The Visual Cognition Group

The Visual Cognition Group at UBC is a research core in the Department of Ophthalmology and Visual Sciences with links to the Division of Neurology and the Department of Psychology. Our goals are to advance our understanding of human visual processing and ocular motor control, with a particular focus on the role of the brain in these processes, and to determine how these functions are altered in various disorders of the brain. We share a common research approach in that we study human subjects with a range of behavioural, computational and neuroimaging techniques.

Dr. Jason JS Barton:

Our laboratory has both a visual and an ocular motor arm, both aimed at understanding high-level cognitive aspects of perception and behaviour. In vision, we focus on object recognition, in particular our ability to identify faces, but also with studies on word processing and navigational orientation. We use three main approaches: normal human psychophysics, neuropsychological studies of patients, and functional MRI. We also have collaborations that use event-related potentials. We helped found the International Prosopagnosia Study Group, which studies patients with the rare acquired variant from all over North America. Our ocular motor studies focus on saccadic control, particularly using the antisaccade task, as a platform for exploring cognitive modulating factors, such as task-switching, recent history, future expectations, reward and distractor effects. Our goal is to apply these paradigms to the study of disorders such as schizophrenia and Parkinson's disease.

Dr. Deborah Giaschi:

Visual and auditory perceptual abilities develop rapidly in infants, but considerable maturation occurs in preschool and elementary school-aged children. Several things can go wrong during the course of this development and a child may be left with perceptual deficits that interfere with different aspects of life. Of particular interest is temporal processing ability that involves the perception of things that move, flicker or change rapidly over time. The goal of my research is to understand the normal development of the underlying brain structures that control temporal processing abilities and to discover the changes in the brain that result in temporal processing deficits. I focus specifically on a developmental visual disorder called amblyopia, or lazy eye, and a developmental reading disorder called dyslexia, using a combination of behavioural and neuroimaging techniques.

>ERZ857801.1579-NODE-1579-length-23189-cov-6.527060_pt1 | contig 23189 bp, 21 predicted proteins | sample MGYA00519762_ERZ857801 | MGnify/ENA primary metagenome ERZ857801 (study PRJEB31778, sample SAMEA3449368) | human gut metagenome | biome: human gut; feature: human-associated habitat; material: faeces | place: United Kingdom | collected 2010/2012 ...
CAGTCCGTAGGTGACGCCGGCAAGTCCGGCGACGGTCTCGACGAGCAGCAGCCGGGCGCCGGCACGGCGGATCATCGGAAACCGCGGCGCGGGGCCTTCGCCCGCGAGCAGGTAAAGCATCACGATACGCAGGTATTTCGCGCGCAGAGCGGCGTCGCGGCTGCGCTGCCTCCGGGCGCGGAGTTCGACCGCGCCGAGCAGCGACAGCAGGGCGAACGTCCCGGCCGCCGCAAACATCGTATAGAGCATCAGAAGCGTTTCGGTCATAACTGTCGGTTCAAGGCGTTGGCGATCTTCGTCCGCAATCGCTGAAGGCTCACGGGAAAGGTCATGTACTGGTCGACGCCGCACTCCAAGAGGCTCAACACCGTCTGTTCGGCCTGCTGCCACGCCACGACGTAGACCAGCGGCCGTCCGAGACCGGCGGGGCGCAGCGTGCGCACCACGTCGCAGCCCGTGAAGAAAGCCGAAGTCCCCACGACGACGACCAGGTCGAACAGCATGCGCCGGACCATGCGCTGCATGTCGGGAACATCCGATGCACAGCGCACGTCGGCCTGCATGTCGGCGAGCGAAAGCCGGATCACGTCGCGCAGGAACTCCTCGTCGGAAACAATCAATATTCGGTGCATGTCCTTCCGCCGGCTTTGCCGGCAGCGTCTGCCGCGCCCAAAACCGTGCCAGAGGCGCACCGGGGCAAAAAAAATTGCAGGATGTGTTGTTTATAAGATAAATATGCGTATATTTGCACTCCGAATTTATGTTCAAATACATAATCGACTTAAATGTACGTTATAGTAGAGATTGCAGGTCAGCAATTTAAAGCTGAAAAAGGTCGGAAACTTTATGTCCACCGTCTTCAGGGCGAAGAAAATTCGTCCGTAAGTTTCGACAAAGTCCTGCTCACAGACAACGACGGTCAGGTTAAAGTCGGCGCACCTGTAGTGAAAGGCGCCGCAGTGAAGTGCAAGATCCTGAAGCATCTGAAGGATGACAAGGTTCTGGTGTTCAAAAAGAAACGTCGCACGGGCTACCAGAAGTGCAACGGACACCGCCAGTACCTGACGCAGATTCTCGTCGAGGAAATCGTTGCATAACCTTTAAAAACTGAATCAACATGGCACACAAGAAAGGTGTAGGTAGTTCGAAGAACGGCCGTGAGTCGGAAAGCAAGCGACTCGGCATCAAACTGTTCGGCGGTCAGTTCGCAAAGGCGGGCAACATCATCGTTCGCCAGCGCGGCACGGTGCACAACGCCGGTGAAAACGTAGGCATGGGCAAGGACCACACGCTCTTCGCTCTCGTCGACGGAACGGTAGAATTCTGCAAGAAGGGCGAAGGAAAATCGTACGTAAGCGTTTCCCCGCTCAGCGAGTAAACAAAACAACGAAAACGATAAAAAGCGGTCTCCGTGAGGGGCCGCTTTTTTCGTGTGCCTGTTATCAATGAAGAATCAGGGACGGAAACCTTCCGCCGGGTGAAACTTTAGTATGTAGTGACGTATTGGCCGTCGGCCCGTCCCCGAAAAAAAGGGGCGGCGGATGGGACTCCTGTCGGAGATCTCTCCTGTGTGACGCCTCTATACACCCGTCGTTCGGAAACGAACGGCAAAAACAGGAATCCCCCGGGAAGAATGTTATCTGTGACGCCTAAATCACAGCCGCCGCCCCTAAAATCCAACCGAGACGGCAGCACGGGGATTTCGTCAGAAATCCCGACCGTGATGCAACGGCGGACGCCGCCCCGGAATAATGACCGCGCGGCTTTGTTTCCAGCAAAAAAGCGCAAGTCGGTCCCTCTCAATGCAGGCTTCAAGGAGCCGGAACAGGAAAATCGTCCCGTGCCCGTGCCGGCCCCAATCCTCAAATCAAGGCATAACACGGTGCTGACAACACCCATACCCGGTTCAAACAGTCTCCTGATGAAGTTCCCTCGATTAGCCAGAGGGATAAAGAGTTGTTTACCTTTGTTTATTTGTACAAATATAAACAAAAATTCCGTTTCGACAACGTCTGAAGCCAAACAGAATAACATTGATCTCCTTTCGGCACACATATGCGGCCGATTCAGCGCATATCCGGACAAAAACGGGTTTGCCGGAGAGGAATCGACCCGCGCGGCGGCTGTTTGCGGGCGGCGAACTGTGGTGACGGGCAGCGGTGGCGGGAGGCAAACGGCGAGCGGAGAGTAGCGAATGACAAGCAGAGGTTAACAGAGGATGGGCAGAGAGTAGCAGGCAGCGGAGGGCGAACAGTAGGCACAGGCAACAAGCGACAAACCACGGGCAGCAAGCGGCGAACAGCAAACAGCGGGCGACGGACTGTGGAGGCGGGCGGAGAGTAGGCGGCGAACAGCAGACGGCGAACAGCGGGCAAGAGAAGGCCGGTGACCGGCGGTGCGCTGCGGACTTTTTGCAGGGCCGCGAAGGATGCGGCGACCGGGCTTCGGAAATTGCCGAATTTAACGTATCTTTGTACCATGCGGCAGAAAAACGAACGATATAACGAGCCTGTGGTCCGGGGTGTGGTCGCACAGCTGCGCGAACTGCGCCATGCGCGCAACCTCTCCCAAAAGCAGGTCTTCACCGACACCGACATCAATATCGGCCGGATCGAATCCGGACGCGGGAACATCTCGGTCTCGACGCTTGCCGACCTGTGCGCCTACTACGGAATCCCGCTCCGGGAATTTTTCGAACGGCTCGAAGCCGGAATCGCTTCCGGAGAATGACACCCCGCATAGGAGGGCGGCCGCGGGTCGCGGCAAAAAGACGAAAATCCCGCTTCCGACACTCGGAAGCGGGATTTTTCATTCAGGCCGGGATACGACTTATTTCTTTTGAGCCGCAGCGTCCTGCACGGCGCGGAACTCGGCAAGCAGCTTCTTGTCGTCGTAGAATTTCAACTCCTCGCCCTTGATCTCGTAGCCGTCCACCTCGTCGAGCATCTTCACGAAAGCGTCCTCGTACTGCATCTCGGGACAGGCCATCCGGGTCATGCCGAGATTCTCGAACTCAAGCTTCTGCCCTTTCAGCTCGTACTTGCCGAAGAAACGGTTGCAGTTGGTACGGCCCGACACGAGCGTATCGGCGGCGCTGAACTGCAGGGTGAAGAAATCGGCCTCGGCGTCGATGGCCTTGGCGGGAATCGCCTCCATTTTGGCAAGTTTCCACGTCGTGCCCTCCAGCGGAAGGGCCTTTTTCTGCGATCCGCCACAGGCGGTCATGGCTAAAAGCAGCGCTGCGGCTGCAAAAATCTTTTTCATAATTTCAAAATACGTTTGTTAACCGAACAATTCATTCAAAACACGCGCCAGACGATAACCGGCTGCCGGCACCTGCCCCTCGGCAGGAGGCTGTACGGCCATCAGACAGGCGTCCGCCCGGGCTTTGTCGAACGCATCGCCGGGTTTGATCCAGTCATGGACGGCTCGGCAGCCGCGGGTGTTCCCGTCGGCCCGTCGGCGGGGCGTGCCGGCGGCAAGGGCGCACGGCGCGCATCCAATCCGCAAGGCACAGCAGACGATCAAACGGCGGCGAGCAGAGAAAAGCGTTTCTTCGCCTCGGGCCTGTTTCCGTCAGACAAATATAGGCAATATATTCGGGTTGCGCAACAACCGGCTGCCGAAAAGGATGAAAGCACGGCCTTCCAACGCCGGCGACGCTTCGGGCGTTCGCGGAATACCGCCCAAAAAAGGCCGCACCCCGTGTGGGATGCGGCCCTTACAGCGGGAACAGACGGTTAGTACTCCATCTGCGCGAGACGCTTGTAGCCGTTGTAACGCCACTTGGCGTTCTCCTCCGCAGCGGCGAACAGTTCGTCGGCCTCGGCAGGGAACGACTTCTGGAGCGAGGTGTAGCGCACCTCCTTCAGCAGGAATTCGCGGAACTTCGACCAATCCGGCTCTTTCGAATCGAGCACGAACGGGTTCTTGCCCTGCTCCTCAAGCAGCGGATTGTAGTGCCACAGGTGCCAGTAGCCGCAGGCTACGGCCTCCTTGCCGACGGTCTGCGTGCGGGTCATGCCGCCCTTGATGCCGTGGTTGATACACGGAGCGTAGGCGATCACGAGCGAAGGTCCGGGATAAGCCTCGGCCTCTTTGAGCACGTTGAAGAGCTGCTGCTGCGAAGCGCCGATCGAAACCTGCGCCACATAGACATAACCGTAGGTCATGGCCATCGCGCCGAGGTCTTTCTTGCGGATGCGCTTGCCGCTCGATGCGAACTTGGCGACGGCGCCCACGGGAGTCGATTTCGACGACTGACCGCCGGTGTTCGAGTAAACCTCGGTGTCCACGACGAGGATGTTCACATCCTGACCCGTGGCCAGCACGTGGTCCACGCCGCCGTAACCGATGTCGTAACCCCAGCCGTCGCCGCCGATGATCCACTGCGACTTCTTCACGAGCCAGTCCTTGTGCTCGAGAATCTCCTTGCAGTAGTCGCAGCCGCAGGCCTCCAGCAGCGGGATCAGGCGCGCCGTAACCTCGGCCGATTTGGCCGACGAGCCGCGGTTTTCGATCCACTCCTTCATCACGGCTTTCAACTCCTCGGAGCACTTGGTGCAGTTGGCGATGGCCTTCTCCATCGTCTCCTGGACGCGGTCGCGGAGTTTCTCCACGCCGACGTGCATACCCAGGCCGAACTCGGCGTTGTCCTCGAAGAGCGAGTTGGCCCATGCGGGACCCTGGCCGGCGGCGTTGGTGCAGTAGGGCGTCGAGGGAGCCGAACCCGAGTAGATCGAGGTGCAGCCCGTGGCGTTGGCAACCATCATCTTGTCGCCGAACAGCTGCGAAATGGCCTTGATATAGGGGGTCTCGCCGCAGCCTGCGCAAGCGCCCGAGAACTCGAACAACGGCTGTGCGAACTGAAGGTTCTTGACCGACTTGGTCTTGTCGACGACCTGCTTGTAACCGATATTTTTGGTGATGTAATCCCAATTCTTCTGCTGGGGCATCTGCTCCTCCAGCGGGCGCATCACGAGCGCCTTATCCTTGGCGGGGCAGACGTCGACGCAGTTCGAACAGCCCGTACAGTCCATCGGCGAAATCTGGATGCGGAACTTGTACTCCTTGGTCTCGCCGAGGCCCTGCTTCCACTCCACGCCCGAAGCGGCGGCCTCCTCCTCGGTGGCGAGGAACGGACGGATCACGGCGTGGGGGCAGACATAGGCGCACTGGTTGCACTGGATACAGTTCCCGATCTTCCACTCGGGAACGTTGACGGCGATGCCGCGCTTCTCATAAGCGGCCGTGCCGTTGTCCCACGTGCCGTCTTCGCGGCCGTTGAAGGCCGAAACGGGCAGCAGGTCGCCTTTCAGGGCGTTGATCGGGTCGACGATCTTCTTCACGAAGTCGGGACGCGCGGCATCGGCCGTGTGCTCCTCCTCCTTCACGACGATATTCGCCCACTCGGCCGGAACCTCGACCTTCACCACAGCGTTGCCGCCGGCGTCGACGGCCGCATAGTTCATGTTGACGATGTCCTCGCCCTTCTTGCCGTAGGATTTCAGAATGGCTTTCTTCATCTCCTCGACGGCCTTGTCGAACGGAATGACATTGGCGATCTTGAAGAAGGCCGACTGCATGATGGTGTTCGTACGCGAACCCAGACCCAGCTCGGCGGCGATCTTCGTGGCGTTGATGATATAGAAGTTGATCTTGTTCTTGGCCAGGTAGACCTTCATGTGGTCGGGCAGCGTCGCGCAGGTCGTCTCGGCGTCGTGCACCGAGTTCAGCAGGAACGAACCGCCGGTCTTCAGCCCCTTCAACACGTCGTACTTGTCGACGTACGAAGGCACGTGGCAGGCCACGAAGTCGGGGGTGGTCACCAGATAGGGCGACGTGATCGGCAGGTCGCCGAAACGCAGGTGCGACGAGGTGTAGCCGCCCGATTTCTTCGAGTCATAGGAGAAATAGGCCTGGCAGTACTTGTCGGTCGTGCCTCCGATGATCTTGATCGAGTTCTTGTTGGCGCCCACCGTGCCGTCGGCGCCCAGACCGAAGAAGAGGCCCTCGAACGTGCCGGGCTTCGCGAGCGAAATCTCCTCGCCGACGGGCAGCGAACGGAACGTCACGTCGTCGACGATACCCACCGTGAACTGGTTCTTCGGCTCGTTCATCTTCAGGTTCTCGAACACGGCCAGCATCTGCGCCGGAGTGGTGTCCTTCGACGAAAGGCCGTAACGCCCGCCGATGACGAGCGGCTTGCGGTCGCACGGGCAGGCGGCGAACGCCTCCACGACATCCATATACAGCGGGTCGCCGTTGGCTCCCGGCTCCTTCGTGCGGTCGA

Dr Ipek Oruc:

I study visual recognition of complex patterns and high level visual stimuli such as faces, letters and objects. The purpose of my research is to understand how meaningful perceptions emerge from brain processes in response to complex visual images. Specifically, I focus on cortical localization of function and deciphering the computations that take place within these brain regions during the recognition process. In my lab we use a wide variety of methodologies from behavioral and psychophysical experimentation, to computational modeling, and neuroimaging (fMRI, ERP). Potential applications of this line of research are relevant to both normal and patient populations. These include methods to improve performance in everyday tasks, such as reading, and rehabilitation paradigms to restore normal function in cases of impaired recognition due to brain injury such as prosopagnosia, or developmental dysfunction such as dyslexia, autism.

Dr. Miriam Spering:

I am a psychologist and neuroscientist investigating how the brain uses visual information to control eye movements. My lab uses eye movement recordings and methods from psychophysics to study the visual signals that guide smooth pursuit eye movements–the key effector response of the eyes to moving stimuli–in healthy observers and patients. Most recently we reported that eye movements react to moving stimuli that are not consciously perceived–a dissociation revealing some of the neural mechanisms behind visual perception and eye movements. Many neurological, psychiatric and developmental disorders, such as Parkinson’s disease, schizophrenia and strabismic amblyopia, are associated with eye movement deficits. One of our current research goals is to explore whether eye movement training can help improve vision in these patients.